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I tink, if ya harnessed up Shoguns, catch, and attached dem to der outside board, dem lil buggers wood try to swim ta shore,dus pulling yer wood farther from da boat. blush.gif

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Until you said something about the angle from the top of the board to the bottom I never thought about the increased surface.

I run single boards that I made many years ago, 1“ redwood with ¾” steel stock for a weight.

I usually have trouble trying to run them out a long way so I ended up putting a aluminum keel on the back of the board. It has worked pretty good, but now I may try to cut the board more like the doubles and see what happens.

By the way outdoor ran, my cut on the 1” boards goes about 3 - 31/2” towards the back. A 45 degree angle would only be ¾ “, so that could make a big difference in the boards running ability.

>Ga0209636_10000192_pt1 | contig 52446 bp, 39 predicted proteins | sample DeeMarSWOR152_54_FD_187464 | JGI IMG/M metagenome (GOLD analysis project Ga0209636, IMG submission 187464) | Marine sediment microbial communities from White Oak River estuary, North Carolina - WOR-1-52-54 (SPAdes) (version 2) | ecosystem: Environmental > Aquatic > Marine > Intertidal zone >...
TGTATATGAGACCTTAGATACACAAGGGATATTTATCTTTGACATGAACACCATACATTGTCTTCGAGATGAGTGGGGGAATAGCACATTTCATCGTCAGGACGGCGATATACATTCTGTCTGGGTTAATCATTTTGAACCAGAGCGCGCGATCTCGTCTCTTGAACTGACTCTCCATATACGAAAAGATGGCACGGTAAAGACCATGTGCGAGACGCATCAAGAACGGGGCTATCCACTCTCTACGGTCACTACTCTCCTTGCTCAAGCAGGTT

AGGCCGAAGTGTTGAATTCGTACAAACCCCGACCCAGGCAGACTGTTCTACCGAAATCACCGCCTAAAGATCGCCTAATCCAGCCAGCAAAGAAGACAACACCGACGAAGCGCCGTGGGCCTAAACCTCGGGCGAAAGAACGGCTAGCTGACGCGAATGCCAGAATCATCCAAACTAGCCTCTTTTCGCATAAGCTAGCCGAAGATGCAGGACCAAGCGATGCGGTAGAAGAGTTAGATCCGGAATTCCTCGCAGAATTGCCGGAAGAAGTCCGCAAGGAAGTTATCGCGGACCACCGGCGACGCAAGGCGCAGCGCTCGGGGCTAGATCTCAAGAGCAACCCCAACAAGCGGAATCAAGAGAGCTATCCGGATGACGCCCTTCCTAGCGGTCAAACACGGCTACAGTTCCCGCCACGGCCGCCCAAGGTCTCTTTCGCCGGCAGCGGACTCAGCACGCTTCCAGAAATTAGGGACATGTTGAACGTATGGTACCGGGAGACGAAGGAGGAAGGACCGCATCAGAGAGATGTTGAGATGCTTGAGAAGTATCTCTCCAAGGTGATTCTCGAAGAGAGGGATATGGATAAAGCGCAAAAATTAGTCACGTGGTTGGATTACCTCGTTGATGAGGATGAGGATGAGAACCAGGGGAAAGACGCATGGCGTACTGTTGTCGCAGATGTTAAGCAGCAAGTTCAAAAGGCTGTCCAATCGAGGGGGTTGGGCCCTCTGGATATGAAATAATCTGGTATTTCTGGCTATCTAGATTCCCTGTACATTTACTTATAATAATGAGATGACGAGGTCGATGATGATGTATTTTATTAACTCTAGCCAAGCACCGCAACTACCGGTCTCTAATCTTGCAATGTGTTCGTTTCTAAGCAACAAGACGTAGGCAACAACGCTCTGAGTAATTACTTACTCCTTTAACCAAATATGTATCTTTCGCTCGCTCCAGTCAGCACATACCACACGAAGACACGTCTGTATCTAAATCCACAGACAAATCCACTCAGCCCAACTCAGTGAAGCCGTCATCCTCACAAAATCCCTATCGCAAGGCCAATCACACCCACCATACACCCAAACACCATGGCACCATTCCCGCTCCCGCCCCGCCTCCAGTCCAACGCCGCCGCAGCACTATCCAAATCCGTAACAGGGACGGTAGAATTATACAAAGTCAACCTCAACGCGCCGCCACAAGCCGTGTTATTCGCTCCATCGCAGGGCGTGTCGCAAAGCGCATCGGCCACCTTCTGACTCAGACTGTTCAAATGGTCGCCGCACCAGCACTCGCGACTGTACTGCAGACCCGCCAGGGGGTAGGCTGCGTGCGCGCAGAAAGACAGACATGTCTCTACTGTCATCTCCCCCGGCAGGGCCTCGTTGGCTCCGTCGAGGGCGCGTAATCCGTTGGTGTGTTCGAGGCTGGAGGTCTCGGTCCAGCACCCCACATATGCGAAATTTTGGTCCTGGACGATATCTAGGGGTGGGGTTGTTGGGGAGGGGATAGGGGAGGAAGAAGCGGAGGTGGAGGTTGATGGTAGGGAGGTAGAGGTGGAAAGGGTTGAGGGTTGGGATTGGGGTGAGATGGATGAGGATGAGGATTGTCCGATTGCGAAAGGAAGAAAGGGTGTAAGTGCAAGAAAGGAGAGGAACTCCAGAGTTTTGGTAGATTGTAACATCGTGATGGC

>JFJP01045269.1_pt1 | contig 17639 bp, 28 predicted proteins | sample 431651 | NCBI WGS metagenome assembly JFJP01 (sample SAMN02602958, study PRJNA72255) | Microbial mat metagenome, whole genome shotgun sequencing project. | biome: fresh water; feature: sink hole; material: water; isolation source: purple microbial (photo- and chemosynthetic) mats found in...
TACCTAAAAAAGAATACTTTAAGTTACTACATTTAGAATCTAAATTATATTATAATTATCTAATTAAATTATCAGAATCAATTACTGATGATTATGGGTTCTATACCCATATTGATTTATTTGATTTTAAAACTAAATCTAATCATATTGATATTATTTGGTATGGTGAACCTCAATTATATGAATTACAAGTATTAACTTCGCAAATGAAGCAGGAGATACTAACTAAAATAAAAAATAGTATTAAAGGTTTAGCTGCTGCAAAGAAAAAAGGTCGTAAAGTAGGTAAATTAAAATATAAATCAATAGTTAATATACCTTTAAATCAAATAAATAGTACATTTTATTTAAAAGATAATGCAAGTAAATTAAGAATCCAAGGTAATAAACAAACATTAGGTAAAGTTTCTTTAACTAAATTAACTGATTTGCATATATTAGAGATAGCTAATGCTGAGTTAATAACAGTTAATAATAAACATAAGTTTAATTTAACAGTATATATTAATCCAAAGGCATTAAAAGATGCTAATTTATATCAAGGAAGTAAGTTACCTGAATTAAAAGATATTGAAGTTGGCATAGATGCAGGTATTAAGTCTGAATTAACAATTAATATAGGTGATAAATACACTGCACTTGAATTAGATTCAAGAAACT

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Thanks for the advice guys, I'm going to do some tinkering on them.

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EOL, snubber between the mast and boards? Good idea, hadn't seen that before. Same type snubber used between a dipsy and main line?

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It looks like a dipsy snubber but it is a little longer, has a sturdier snap on each end, and a stopper line running down the middle to limit extension. I run them at the board rather than at the boat. The guys at Marine General can hook you up. I fish Laurvick releases on my fixed boards and adding the shock snubbers to the mix made a HUGE difference in the number of chop related releases. It also helps the boards run in bigger waves without skipping out. I run the single blade boards that are custom made by a local guy. They are available at Marine General too and they are fantastic. They never skip out of the water and they run darn near even with my boat. I know that it is fun to build your own stuff but these things are well developed and simple to use.